For Beijing, being No. 2 means, among other things, new clout. China has trumpeted its willingness to use its $2.85 trillion hoard of foreign-exchange reserves to help stabilize struggling countries such as Greece by purchasing their bonds. Officials have chastised Washington for monetary policies they say could endanger the value of China’s massive holdings of U.S. government debt.
But Beijing also suspects that developed countries want to use its rise to foist on it greater responsibilities in areas like carbon-emissions reduction and currency policy. When China’s GDP passed Japan’s on a quarterly basis last summer, official media outlets ran commentaries rebutting what they called “China responsibility theories” in the West exaggerating the country’s global role. The theories, one Chinese expert told the Xinhua news agency, “are fabricated to slow down and check China’s development.”
At home, the rise to No. 2 complicates the Communist Party’s national narrative, steeped in a sense of victimhood at the hands of foreign powers—not least 1930s Japan—that China is now overtaking. Party leaders are aware that China’s image as an economic powerhouse risks calling attention to the shortcomings of a country both powerful and poor.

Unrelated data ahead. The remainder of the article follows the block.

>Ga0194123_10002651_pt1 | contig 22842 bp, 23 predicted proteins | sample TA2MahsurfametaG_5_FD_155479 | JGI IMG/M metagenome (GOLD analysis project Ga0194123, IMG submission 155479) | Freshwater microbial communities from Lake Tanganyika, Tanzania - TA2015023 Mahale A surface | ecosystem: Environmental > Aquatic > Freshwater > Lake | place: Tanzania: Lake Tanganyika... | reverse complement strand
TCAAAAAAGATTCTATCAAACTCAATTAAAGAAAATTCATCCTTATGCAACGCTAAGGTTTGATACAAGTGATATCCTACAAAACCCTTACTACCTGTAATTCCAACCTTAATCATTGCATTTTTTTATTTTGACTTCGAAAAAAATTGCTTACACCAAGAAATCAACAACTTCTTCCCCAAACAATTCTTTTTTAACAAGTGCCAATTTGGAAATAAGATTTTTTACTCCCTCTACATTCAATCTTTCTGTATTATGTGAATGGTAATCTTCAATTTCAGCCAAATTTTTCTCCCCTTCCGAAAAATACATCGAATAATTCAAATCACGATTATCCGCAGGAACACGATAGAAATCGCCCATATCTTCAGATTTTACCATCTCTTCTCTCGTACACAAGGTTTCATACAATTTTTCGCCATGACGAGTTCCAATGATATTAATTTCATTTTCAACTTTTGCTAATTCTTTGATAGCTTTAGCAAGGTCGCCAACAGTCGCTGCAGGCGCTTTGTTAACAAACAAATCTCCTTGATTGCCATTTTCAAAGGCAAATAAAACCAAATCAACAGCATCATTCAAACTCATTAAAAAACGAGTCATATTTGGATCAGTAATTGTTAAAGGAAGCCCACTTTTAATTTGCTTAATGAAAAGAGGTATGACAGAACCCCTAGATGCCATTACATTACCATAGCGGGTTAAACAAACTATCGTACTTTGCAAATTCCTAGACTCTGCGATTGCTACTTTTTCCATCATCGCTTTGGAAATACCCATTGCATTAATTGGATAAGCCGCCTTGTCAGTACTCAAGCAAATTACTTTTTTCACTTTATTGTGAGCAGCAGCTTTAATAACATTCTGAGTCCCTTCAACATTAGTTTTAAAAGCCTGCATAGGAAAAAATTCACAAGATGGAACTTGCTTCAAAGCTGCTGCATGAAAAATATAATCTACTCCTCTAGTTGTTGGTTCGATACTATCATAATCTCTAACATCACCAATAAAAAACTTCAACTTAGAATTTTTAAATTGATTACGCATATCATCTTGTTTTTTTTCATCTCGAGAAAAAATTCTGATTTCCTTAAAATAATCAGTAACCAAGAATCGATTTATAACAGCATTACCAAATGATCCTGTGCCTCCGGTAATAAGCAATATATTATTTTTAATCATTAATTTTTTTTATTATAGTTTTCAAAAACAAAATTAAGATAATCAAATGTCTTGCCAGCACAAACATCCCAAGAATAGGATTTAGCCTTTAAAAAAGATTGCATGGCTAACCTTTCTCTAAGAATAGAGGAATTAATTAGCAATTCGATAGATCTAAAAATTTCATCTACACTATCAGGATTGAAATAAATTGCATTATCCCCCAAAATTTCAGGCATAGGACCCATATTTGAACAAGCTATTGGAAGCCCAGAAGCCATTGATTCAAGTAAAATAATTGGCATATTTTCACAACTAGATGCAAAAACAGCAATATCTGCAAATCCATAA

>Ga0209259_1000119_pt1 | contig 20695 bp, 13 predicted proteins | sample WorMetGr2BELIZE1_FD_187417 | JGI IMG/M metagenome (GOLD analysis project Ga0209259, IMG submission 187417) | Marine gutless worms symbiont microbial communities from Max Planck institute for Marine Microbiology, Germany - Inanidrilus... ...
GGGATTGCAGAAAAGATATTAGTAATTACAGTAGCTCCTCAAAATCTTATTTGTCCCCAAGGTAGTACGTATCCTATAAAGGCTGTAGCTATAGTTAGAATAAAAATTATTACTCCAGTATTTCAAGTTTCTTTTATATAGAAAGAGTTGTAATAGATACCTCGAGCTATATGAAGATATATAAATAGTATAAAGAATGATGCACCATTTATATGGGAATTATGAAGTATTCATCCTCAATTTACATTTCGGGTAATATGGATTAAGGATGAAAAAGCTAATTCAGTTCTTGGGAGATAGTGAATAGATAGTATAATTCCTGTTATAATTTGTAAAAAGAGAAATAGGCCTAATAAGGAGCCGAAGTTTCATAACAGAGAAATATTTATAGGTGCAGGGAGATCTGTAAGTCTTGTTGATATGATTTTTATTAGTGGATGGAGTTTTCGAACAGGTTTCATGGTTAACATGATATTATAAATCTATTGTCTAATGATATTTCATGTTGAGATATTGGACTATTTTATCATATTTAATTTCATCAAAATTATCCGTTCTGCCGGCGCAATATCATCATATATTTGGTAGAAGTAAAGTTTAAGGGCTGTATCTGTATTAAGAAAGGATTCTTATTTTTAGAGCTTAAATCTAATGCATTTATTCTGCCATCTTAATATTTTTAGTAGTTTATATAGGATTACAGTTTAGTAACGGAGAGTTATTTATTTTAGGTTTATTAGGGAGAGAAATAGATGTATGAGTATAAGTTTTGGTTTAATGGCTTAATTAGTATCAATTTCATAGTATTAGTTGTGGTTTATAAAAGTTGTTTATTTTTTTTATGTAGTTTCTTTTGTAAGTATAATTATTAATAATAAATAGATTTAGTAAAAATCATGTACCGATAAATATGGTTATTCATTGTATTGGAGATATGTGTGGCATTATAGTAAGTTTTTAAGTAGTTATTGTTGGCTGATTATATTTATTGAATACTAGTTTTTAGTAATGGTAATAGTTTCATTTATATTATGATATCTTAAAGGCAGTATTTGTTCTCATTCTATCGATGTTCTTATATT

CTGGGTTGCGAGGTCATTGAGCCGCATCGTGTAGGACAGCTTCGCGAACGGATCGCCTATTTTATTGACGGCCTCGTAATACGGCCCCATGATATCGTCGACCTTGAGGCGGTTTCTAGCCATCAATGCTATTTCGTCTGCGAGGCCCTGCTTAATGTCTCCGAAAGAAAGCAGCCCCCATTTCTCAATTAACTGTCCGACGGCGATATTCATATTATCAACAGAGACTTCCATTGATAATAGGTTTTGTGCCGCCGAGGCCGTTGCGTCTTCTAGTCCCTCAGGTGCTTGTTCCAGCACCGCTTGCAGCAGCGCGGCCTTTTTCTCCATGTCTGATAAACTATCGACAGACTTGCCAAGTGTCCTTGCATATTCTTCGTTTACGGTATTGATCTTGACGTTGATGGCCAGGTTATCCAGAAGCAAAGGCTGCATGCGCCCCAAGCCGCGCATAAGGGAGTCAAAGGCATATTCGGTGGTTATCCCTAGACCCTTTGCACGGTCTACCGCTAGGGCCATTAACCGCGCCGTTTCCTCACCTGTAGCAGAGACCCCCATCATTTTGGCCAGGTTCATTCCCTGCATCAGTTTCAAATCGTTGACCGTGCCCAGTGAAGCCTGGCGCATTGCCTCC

So the government takes credit for China’s economic accomplishment while playing it down. When the National Bureau of Statistics reported China’s 2010 GDP last month, director Ma Jiantang was asked about the looming No. 2 milestone. The rise “is the result of hard struggle and continuous progress of the Chinese people under the leadership of the Communist Party,” he said—adding that China remains one of the world’s poorer countries on a per capita basis.
The official ambivalence is mirrored in China’s public reaction. “There might be people feeling thrilled about this, but I’m not one of them,” said Zheng Maohua, a 65-year-old retired government official in Beijing. The GDP landmark “can’t reflect the true situation of this society,” which he described as “rich country, poor people.”
In the 1980s and 1990s, Japan faced the same pressures China now fears, of global demands to shoulder extra responsibilities. China’s official rise to Asia’s top economy takes the spotlight off Tokyo. While still the oldest liberal democracy in East Asia and a cornerstone of the U.S. defense umbrella, Japan no longer faces the same pressure from Western peers to exercise “checkbook diplomacy” or open its markets—even though Japan’s trade surpluses with the U.S. remain high.